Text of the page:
An Excerpt from A Supposedly Fun Thing I'll Never Do Again by David Foster Wallace
There is something inescapably bovine about an American tourist in motion as part of a group. A certain greedy placidity about them. Us, rather. In port we automatically become Peregrinator americanus, Die Lumpenamerikaner. The Ugly Ones. For me, boviscopophobia is an even stronger motive than semi-agoraphobia for staying on the ship when we're in port. It's in port that I feel most implicated, guilty by perceived association.
I've barely been out of the U.S.A. before, and never as part of a high-income herd, and in port - even up here above it all on Deck 12, just watching - I'm newly and unpleasantly conscious of being an American, the same way I'm always suddenly conscious of being white every time I'm around a lot of nonwhite people. I cannot help imagining us as we appear to them, the impassive Jamaicans and Mexicans, or especially to the non-Aryan preterite crew. All week I've found myself doing everything I can to distance myself in the crew's eyes from the bovine herd I'm part of, to somehow unimplicate myself; I eschew sunglasses and cameras and pastel Caribbeanwear; I make a big deal of carrying my own cafeteria tray and am effusive in my thanks for the slightest service.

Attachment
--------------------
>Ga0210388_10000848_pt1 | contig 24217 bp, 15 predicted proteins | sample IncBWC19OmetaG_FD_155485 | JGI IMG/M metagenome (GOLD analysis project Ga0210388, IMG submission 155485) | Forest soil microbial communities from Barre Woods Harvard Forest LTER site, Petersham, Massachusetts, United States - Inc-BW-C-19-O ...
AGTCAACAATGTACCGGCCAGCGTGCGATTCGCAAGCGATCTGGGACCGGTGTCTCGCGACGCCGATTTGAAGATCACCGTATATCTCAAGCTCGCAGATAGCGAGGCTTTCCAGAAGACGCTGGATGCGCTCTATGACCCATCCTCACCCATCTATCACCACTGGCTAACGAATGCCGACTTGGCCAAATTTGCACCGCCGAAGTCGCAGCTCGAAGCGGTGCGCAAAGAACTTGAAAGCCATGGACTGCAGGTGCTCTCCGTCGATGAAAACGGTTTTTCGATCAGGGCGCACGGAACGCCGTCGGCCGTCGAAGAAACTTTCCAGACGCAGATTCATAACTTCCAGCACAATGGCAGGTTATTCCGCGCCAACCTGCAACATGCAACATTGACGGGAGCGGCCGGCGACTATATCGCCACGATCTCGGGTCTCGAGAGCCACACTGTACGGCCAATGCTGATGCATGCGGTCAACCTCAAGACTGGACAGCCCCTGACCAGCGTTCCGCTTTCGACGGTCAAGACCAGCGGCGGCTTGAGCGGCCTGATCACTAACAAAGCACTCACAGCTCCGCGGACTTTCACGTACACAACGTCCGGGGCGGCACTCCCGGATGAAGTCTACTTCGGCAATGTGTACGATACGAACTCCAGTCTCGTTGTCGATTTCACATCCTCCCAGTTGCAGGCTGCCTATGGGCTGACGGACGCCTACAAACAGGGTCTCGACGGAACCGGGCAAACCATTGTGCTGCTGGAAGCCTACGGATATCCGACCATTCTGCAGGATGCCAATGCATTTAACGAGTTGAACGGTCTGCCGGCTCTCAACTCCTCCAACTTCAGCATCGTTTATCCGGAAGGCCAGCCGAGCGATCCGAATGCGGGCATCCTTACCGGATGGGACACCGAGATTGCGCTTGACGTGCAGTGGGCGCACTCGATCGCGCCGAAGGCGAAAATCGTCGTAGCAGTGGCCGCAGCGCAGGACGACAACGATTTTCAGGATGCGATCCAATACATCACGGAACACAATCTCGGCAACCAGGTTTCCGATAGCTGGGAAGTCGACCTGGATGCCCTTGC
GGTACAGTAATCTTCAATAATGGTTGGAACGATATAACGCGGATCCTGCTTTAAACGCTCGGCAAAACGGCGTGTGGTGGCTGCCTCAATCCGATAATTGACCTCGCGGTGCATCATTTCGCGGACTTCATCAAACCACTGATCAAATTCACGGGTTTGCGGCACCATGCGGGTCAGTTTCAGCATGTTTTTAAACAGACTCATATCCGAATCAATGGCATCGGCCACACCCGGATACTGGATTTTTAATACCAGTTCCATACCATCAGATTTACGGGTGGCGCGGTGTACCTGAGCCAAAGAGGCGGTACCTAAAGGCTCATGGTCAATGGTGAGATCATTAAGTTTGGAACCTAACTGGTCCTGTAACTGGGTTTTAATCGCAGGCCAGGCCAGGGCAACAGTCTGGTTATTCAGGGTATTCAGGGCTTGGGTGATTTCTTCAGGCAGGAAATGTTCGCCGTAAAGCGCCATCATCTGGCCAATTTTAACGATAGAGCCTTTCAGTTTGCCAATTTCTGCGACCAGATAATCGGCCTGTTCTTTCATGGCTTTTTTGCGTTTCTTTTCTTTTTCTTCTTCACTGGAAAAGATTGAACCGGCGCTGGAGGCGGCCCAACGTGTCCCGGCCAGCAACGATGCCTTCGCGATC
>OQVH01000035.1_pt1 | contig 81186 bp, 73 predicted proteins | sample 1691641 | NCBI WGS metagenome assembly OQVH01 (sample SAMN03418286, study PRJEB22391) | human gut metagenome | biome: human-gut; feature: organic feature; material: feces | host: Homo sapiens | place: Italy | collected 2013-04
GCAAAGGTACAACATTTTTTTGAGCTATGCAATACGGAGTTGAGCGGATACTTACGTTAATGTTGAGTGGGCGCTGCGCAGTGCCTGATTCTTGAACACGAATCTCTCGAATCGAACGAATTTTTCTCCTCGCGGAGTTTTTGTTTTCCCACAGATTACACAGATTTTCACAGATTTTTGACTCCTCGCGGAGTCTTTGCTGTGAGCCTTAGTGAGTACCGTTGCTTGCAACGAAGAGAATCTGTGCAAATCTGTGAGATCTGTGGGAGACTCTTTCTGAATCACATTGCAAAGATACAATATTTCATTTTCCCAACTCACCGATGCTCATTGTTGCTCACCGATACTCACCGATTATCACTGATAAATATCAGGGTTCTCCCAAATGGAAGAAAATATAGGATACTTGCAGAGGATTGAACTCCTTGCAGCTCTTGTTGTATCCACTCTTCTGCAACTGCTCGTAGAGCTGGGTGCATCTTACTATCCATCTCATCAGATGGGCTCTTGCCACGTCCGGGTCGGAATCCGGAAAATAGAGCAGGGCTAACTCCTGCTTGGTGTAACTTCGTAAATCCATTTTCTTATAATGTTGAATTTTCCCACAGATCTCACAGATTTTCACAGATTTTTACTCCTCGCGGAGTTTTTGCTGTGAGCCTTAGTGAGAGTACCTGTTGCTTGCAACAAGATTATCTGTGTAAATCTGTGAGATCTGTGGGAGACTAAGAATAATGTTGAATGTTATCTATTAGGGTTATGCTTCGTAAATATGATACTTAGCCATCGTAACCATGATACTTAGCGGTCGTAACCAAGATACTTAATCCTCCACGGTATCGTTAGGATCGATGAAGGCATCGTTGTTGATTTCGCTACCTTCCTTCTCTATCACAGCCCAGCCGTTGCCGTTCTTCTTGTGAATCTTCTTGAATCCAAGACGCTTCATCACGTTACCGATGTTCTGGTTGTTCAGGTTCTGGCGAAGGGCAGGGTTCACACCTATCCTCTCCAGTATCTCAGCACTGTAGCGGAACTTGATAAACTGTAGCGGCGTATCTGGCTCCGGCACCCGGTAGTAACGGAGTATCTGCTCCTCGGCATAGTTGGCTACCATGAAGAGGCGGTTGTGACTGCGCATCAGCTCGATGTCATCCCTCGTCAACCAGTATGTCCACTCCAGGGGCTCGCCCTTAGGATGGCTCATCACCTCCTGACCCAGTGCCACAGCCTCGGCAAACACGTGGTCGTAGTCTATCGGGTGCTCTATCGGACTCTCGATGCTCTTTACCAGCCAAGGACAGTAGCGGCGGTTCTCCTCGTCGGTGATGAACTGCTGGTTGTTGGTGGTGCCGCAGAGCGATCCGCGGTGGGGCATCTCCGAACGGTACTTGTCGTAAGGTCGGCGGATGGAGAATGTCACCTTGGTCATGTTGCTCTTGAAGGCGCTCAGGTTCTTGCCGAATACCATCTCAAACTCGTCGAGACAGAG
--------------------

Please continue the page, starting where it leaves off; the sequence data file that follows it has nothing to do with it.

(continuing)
But of course all this ostensibly unimplicating behavior on my part is itself motivated by a self-conscious and somewhat condescending concern about how I appear to others that is (this concern) 100% upscale American. Part of the overall despair of this Luxury Cruise is that no matter what I do I cannot escape my own essential and newly unpleasant Americanness. This despair reaches its peak in port, at the rail, looking down at what I can't help being one of. Whether up here or down there, I am an American tourist, and am thus ex officio large, fleshy, red, loud, coarse, condescending, self-absorbed, spoiled, appearance-conscious, ashamed, despairing, and greedy; the world's only known species of bovine carnivore.